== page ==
I spent a few days in Boston a couple of weeks ago, and had the pleasure of visiting the original Samuel Adams brewery for one of their free brewery and tasting tours. There, I learned, among many other things: that the actual Sam Adams was probably a cool guy, the dude with the really long beard and the overalls in all the commercials actually works there, and that the original Boston brewery only produces about five percent of their output. (The rest is brewed in Pennslyvania and my hometown of Cincinnati...guess I didn't have to go so far for a tour.)
They were also very generous with the samples, and walked our group through the beer appraisal process used in competitions across the world. We started with the traditional Boston lager, brewed with only four ingredients [water, two kinds of malted barley, and noble hops; pictured below], then to some of their seasonal brews, and one test brew currently only available in the Boston brewery.
Here's how to do it:
Step One: Color and Clarity - Hold the glass up to a light source, and notice the color and how how the beer absorbs the light. Place two fingers behind the glass, and wiggle them to note the clarity of the beer.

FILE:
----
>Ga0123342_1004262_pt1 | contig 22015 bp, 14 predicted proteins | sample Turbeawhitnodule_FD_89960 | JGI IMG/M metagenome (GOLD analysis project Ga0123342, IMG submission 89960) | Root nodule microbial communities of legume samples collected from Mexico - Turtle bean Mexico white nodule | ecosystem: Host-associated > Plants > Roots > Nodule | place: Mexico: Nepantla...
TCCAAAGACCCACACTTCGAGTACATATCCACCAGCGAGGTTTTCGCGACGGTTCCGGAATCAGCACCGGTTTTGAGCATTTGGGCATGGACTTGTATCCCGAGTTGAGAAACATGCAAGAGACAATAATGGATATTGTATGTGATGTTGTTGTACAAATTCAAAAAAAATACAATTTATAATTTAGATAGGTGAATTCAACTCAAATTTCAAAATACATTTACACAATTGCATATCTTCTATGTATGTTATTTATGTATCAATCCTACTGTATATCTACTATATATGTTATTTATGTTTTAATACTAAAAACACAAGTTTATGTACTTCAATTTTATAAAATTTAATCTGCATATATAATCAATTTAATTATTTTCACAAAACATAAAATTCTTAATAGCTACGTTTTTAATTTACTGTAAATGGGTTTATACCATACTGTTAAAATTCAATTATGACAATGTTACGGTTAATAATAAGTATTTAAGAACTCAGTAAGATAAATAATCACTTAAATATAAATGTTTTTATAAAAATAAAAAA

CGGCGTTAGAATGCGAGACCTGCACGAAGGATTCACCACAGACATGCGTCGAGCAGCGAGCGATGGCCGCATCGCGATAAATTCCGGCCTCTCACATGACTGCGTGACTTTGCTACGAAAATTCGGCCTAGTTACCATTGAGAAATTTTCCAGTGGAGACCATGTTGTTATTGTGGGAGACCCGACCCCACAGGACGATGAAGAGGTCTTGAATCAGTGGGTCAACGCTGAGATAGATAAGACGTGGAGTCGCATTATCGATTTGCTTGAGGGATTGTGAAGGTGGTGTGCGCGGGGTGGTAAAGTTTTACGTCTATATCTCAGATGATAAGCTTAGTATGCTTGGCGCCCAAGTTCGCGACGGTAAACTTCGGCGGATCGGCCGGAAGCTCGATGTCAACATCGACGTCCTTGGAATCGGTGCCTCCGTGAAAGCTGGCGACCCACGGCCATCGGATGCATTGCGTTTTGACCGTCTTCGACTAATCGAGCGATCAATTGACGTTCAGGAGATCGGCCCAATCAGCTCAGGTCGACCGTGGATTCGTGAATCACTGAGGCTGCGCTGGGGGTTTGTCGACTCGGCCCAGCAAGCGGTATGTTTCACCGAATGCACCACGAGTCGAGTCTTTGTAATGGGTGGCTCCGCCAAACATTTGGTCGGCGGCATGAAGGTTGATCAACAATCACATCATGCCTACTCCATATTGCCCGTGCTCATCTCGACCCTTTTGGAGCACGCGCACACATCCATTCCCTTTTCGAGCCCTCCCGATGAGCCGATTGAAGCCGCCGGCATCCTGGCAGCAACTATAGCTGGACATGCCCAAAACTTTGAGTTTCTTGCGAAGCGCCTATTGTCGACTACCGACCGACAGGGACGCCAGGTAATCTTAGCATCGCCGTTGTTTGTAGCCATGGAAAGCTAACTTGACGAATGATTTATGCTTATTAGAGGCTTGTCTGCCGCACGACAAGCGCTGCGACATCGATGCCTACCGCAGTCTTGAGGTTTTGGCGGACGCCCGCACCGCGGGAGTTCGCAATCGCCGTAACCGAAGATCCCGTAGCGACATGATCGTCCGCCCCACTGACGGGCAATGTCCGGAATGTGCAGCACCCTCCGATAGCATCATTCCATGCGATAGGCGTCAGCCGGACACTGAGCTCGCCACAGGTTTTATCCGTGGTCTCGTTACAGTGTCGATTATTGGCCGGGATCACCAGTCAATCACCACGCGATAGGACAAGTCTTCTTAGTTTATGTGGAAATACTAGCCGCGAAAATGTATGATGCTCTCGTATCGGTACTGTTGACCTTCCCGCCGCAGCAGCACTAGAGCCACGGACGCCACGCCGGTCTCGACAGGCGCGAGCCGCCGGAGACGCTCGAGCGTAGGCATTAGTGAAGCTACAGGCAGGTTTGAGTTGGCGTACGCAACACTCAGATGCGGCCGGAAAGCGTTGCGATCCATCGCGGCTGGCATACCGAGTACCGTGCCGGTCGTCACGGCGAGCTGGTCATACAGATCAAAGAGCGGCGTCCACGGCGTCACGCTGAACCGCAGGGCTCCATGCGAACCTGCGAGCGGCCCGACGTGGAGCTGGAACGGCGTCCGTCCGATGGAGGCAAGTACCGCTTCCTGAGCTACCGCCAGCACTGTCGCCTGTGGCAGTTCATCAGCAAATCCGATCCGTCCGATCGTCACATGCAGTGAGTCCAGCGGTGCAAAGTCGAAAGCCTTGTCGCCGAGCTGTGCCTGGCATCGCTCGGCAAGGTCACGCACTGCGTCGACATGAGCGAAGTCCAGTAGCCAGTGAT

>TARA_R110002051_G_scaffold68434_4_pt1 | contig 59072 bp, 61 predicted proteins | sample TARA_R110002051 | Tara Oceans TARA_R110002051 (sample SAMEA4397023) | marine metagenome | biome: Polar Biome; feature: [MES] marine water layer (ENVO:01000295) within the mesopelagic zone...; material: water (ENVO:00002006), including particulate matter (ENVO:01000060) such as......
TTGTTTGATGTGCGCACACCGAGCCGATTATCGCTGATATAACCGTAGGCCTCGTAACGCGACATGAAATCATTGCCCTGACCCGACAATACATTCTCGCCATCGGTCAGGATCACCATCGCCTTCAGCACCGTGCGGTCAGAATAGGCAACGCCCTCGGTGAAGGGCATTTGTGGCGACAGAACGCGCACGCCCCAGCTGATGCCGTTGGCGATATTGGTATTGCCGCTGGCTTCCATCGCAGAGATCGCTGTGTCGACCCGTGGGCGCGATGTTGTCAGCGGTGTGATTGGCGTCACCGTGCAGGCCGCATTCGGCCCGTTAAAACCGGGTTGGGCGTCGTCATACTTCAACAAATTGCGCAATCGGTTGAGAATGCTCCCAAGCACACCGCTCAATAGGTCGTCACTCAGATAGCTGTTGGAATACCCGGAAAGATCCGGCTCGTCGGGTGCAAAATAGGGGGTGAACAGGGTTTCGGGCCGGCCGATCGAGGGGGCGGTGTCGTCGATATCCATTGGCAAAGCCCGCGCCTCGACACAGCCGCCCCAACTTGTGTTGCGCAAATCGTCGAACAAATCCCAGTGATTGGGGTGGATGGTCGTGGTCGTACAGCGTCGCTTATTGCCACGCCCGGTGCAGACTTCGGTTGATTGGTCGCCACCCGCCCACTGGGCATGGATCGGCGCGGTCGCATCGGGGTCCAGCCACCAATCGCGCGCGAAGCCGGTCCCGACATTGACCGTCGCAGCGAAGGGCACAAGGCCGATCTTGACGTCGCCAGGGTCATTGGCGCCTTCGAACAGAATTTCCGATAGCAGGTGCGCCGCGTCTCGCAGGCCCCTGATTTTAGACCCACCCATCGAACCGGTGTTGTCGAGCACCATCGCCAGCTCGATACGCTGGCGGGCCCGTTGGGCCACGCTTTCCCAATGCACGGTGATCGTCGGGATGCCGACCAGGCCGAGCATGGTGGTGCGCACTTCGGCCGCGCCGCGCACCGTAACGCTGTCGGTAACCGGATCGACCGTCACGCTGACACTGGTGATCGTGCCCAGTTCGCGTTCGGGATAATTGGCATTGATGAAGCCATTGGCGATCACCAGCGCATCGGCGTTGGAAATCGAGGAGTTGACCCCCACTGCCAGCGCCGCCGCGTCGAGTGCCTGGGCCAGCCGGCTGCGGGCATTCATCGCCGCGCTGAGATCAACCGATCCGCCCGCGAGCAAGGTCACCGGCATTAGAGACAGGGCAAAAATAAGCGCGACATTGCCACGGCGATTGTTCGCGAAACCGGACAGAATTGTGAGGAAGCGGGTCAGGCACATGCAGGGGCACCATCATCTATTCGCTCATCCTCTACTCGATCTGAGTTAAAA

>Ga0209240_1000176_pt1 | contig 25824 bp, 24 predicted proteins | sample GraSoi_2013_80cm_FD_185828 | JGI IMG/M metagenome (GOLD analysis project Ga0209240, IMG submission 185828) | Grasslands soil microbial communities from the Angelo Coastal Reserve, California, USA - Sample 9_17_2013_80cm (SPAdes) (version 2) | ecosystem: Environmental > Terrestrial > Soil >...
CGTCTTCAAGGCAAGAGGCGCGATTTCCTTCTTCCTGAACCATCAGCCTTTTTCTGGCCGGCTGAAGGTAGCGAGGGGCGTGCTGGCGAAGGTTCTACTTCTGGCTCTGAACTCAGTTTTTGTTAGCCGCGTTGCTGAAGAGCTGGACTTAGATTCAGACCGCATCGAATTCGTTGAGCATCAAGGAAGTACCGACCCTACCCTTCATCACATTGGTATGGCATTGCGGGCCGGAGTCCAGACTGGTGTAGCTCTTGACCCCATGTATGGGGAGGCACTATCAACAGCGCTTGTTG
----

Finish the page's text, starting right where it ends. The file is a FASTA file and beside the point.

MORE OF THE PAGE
Step Two - Aroma: Sip the beer just a bit and then swirl it around in the glass. Stick your nose in the glass, and note where the aroma hits your senses - in front of your nose? In the back? On the roof of your mouth?
Step Three - Mouth Feel: Now, take an average drink of beer, and feel the body of the beer in your mouth. Note the weight and density and the carbonation level, as they relate to water (heavy, flat) and champagne (very carbonated. light).
Step Four - Flavors: Taste the beer again, and try to grab the flavor profile. What flavors do you experience? Sam Adams Boston Lager, for example, has what they've dubbed a 'three-second profile'; it starts with a caramel-y sweetness from the barley, then a citrus flavor from the hops, then a bitter dry finish.
Step Five - Overall Appraisal: Now, take a drink, and reflect back on steps one through four. Can you experience them all at once? Yes? Good. Take it down, pass it around, and order another.
*** Sorry for the poor step-by-step photos - they're phone pics, and the tasting room is kept pretty dark for that quintessential pub feel.